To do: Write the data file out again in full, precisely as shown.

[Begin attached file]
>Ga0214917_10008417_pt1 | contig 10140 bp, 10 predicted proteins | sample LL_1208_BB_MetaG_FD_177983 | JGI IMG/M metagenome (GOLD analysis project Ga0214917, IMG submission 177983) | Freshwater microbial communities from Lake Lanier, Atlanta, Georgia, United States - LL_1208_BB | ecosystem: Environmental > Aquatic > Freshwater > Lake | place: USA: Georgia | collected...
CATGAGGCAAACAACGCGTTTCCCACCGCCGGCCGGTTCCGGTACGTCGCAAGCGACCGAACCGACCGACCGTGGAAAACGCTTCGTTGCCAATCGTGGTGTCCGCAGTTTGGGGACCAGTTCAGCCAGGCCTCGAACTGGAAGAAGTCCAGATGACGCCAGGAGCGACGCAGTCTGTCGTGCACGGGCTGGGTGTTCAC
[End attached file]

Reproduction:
>Ga0214917_10008417_pt1 | contig 10140 bp, 10 predicted proteins | sample LL_1208_BB_MetaG_FD_177983 | JGI IMG/M metagenome (GOLD analysis project Ga0214917, IMG submission 177983) | Freshwater microbial communities from Lake Lanier, Atlanta, Georgia, United States - LL_1208_BB | ecosystem: Environmental > Aquatic > Freshwater > Lake | place: USA: Georgia | collected...
CATGAGGCAAACAACGCGTTTCCCACCGCCGGCCGGTTCCGGTACGTCGCAAGCGACCGAACCGACCGACCGTGGAAAACGCTTCGTTGCCAATCGTGGTGTCCGCAGTTTGGGGACCAGTTCAGCCAGGCCTCGAACTGGAAGAAGTCCAGATGACGCCAGGAGCGACGCAGTCTGTCGTGCACGGGCTGGGTGTTCAC